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Here’s why Russian cyberattacks in Ukraine have proven to be ineffective

Here’s why Russian cyberattacks in Ukraine have proven to be ineffective

Ukraine’s Internet is working and President Zelenskyy is able to rally global support through smartphone.

Despite Russia’s ability to create chaos through mayhem via malware and hacking, it still has not been able to pack a powerful cyber punch in Ukraine Despite Russia’s ability to create chaos through mayhem via malware and hacking, it still has not been able to pack a powerful cyber punch in Ukraine

While Russia has the greatest cyber security infrastructure in the world, it also has some of the best hackers globally. Despite Russia’s ability to create chaos through mayhem via malware and hacking, it still has not been able to pack a powerful cyber punch in Ukraine. Ukraine’s Internet is working and President Zelenskyy is able to rally global support through smartphone.
 
Facebook and Twitter recently removed anti-Ukraine “covert influence operations” from their platforms. One of them has been linked to Russia and the other one having Belarusian connections. Both these social media operations were aimed at making Ukraine seem like a failed state. These campaigns were not very effective, as per Meta’s head of security Nathaniel Gleicher.
 
Why hasn’t Russia been able to utilise its malware and hacking arsenal to its full potential?
 
According to experts, it is a cyber free-for-all that risks escalating, a moment already fraught with danger after Russian President Vladimir Putin put his nuclear forces on alert.

A former White House cybersecurity coordinator Micheal Daniel underscored in a conversation with the Associated Press, “It has not played as large a component as some people thought it might and it definitely has not been seen outside of Ukraine to the extent that people feared.”

Director of Google’s threat analysis group Shane Huntley told The New York Times, “Many people are quite surprised that there isn’t significant integration of cyberattacks into the overall campaign that Russia is undertaking in Ukraine.”
 
Huntley added that this is business as normal when we take into account the level of cyberattacks backed by Russia and also stated that Google regularly observes some Russian attempts to hack Ukrainian accounts. He said, “The normal level is actually never zero.”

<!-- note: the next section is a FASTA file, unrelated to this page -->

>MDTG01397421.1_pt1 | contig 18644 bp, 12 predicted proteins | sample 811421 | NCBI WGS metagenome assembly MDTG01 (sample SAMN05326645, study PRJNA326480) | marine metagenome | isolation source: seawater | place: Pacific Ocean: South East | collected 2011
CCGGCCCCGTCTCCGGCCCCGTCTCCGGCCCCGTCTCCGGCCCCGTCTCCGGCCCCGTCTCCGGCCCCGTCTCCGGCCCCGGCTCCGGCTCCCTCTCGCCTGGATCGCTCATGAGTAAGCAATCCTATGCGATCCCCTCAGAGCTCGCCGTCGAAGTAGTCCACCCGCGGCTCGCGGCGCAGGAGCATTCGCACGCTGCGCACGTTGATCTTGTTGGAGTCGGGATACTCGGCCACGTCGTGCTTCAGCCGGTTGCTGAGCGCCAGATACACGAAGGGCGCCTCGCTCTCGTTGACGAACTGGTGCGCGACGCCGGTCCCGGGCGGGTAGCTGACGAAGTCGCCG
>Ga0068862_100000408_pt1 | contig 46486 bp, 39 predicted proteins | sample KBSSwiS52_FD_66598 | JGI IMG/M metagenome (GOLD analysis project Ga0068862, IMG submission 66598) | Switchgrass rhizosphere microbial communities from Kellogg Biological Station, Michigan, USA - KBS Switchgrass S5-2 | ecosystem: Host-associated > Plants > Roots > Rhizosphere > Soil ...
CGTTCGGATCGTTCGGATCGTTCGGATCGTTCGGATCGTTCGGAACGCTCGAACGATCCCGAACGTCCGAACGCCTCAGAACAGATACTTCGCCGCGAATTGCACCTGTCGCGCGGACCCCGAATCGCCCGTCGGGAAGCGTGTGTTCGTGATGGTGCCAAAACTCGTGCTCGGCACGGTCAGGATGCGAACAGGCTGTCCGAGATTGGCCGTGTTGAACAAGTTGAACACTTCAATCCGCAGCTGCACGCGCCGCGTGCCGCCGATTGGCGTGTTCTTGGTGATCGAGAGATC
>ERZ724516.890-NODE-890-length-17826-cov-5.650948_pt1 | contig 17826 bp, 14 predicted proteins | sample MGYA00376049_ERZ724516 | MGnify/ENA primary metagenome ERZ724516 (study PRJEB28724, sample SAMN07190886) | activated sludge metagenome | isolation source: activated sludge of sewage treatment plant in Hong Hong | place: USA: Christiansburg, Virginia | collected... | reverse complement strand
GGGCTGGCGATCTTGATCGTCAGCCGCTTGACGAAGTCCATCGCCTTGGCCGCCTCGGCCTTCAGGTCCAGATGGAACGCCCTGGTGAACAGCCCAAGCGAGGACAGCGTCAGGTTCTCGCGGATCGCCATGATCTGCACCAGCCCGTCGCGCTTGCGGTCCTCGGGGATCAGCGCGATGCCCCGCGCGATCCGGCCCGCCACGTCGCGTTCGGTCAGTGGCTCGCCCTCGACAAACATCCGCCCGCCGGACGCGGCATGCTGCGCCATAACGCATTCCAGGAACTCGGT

Many cybersecurity experts believe the Kremlin prefers to keep Ukraine’s communications open for the intelligence value. They also believe that the conflict’s early days have been marked by lower level cyberattacks that appear to be done both by freelancers and state actors.
 
Ukraine’s offensive against Russian and Belarusian attacks
 
Meanwhile, some hacker armies in Ukraine are taking credit for takedowns of Russian government and media sites. A volunteer group – IT Army of Ukraine—has over 230,000 followers on Telegram and is continuously listing targets like Russian banks and crypto exchanges for hackers.
 
Ukraine’s SBU made the recruitment of allied volunteer hackers official. SBU said on its Telegram channel, “CYBER FRONT IS NOW OPEN! Help Ukrainian cyber experts hack occupant’s platforms!” It also sought tips on vulnerabilities in Russian cyber defenses including software bugs and login credentials.
 
Another hacker group Belarus Cyber Partisans claimed that it disrupted rail services in Belarus and it has also been trying to impact the movements of Russian troops and hardware via Belarus.
 
Sergey Voitekhovich, a former Belarusian railway worker, said that the Cyber Partisans’ hack impacted train traffic in Belarus for 90 minutes and noted that electronic ticket sales were not functioning as of Monday evening.
 
“It shouldn’t be surprising that Ukraine is dipping into all possible resources to fight off the Russians, a much stronger foe. Just like civilians are coming out to fight in the street, it doesn’t surprise me that they are trying to call forward civilians to support this through the digital space,” retired Army colonel and a general counsel to US Cyber Command Gary Corn said.
 
(With AP, New York Times inputs)

Also read: Ukraine crisis: Facebook takes down two ‘covert influence ops’ linked to Russia, Belarus